The Old Wives' Tale: Top of Bennett

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谷月社, Dec 2, 2015 - Fiction - 454 pages
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 Those two girls, Constance and Sophia Baines, paid no heed to the manifold interest of their situation, of which, indeed, they had never been conscious. They were, for example, established almost precisely on the fifty-third parallel of latitude. A little way to the north of them, in the creases of a hill famous for its religious orgies, rose the river Trent, the calm and characteristic stream of middle England. Somewhat further northwards, in the near neighbourhood of the highest public-house in the realm, rose two lesser rivers, the Dane and the Dove, which, quarrelling in early infancy, turned their backs on each other, and, the one by favour of the Weaver and the other by favour of the Trent, watered between them the whole width of England, and poured themselves respectively into the Irish Sea and the German Ocean. What a county of modest, unnoticed rivers! What a natural, simple county, content to fix its boundaries by these tortuous island brooks, with their comfortable names—Trent, Mease, Dove, Tern, Dane, Mees, Stour, Tame, and even hasty Severn! Not that the Severn is suitable to the county! In the county excess is deprecated. The county is happy in not exciting remark. It is content that Shropshire should possess that swollen bump, the Wrekin, and that the exaggerated wildness of the Peak should lie over its border. It does not desire to be a pancake like Cheshire. It has everything that England has, including thirty miles of Watling Street; and England can show nothing more beautiful and nothing uglier than the works of nature and the works of man to be seen within the limits of the county. It is England in little, lost in the midst of England, unsung by searchers after the extreme; perhaps occasionally somewhat sore at this neglect, but how proud in the instinctive cognizance of its representative features and traits!

 

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Contents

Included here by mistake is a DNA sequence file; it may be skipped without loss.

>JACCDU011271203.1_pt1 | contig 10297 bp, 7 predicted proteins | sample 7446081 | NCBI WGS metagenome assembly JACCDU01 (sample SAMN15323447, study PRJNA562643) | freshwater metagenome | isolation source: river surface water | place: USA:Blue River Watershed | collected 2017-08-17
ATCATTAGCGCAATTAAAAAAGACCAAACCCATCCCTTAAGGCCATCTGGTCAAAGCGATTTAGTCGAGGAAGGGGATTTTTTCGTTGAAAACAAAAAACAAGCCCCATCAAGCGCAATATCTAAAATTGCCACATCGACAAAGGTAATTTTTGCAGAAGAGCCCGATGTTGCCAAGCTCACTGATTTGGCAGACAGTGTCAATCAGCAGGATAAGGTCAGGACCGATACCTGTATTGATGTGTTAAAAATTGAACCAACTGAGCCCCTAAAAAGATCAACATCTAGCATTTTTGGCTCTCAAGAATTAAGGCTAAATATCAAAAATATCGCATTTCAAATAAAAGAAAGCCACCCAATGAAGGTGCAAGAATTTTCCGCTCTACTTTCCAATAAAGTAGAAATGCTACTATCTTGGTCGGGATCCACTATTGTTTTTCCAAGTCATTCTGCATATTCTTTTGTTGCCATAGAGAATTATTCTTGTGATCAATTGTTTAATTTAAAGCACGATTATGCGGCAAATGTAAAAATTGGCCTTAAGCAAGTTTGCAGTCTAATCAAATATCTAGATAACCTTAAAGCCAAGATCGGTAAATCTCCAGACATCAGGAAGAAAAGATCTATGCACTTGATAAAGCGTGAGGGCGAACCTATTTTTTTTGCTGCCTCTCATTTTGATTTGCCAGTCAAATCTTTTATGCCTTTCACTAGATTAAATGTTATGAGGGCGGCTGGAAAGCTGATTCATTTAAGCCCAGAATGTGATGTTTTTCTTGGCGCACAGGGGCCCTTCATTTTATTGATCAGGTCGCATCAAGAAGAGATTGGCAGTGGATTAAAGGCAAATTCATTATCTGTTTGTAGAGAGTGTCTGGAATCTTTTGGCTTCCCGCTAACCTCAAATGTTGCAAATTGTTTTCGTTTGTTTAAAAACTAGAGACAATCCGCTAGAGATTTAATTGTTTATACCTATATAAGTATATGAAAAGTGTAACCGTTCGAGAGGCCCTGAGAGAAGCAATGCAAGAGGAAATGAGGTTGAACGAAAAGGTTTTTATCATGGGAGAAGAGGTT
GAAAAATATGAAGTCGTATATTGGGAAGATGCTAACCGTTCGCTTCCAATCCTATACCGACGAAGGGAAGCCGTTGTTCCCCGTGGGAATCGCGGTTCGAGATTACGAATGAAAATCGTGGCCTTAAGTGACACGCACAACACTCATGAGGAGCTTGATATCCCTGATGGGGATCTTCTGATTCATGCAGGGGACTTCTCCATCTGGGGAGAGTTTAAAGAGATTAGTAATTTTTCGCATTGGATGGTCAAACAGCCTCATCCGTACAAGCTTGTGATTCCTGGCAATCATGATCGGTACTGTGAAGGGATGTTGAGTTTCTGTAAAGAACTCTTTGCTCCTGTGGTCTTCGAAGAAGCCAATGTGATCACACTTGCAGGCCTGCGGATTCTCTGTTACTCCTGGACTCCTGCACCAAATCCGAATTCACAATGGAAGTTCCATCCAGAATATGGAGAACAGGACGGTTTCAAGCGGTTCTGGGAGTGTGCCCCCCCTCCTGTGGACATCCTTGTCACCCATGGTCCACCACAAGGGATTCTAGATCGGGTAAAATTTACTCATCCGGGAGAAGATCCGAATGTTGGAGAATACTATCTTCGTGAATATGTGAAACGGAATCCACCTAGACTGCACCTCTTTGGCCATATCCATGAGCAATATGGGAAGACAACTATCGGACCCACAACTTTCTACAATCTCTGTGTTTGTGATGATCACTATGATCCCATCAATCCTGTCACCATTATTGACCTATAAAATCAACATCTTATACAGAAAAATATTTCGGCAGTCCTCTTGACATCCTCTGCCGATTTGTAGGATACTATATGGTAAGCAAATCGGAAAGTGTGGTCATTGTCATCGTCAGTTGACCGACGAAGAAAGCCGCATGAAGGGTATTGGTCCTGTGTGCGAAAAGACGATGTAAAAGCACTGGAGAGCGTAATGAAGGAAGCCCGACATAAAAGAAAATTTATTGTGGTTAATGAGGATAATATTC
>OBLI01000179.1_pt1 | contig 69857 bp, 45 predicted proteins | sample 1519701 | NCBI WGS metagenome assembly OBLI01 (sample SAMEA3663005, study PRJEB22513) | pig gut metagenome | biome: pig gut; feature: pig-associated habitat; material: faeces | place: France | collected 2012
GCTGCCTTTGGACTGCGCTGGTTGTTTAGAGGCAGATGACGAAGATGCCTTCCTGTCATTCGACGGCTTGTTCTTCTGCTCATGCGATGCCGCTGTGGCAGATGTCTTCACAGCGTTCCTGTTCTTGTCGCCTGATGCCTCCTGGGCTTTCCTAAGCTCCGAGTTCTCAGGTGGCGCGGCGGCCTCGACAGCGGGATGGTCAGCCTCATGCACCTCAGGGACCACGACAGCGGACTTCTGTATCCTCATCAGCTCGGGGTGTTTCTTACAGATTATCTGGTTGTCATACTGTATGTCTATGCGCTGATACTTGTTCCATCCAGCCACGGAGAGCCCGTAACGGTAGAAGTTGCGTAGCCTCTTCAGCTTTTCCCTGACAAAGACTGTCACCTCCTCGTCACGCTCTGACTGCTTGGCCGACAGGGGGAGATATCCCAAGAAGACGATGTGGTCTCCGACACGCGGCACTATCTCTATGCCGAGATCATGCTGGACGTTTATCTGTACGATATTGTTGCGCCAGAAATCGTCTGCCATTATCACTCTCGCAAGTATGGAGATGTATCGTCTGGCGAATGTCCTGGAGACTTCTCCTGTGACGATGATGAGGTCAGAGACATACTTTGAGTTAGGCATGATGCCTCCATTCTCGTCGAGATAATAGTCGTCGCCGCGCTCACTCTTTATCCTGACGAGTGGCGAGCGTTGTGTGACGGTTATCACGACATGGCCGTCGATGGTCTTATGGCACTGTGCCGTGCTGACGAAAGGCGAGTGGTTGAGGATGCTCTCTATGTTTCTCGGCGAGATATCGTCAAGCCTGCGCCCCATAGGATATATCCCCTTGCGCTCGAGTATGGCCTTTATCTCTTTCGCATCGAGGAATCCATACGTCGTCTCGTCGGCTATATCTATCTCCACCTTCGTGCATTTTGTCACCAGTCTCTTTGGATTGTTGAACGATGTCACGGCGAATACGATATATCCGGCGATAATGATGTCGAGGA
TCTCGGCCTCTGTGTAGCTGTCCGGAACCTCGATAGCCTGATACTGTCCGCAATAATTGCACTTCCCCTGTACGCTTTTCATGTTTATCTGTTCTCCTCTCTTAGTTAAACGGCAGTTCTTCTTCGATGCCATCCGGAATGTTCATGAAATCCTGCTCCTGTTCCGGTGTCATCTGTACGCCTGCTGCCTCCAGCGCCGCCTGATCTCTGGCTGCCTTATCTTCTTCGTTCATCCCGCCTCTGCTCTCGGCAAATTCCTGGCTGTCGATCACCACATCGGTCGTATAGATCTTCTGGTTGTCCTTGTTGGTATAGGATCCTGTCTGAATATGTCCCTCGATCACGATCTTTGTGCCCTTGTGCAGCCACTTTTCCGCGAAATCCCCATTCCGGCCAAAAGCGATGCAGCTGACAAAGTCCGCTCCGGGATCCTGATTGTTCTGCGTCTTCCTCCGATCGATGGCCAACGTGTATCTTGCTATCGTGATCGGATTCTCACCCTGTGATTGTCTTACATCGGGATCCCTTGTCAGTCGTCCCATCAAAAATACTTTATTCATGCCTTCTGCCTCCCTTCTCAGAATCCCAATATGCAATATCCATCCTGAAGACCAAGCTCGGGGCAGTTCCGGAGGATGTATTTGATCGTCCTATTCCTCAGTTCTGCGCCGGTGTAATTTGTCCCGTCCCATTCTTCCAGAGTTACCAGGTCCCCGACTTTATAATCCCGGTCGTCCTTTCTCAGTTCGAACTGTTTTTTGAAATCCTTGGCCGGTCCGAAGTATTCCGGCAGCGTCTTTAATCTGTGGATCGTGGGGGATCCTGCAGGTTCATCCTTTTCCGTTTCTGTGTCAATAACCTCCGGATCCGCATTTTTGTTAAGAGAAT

CHAPTER
CHAPTER III
IV
CIRCUIT THE TOWN AND THE DISTRICT WITH GREAT
CHAPTER VI
CHAPTER II
SINNED AGAINST THAN SINNING
II
CHAPTER V
CHAPTER VII
CHAPTER IV
CHAPTER V
BOOK II
CONSTANCE

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About the author (2015)

 Enoch Arnold Bennett (27 May 1867 – 27 March 1931) was an English writer. He is best known as a novelist, but he also worked in other fields such as journalism, propaganda and film.
Bennett won a literary competition hosted by Tit-Bits magazine in 1889 and was encouraged to take up journalism full-time. In 1894, he became assistant editor of the periodical Woman. He noticed that the material offered by a syndicate to the magazine was not very good, so he wrote a serial which was bought by the syndicate for £75 (equivalent to £10,000 in 2015). He then wrote another. This became The Grand Babylon Hotel. Just over four years later, his first novel, A Man from the North, was published to critical acclaim and he became editor of the magazine.

From 1900 he devoted himself full-time to writing, giving up the editorship. He continued to write journalism despite the success of his career as a novelist. In 1926, at the suggestion of Lord Beaverbrook, he began writing an influential weekly article on books for the Evening Standard newspaper.

As well as the novels, much of Bennett's non-fiction work has stood the test of time. One of his most popular non-fiction works, which is still read to this day, is the self-help book How to Live on 24 Hours a Day. His diaries have yet to be published in full, but extracts from them are often quoted in the British press.
For much of the 20th Century, Bennett's work was affected by the Bloomsbury intellectuals' perception; it was not until the 1990s that a more positive view of his work became widely accepted. The noted English critic John Carey was a major influence on his rediscovery. He praises him in his 1992 book, The Intellectuals and the Masses. ISBN 978-0-571-16926-9., declaring Bennett to be his "hero" because his writings "represent a systematic dismemberment of the intellectuals' case against the masses" (p. 152). Carey offers here a well-considered assessment of Bennett and his works in the more general context of the sentiments prevailing during Bennett's lifetime.

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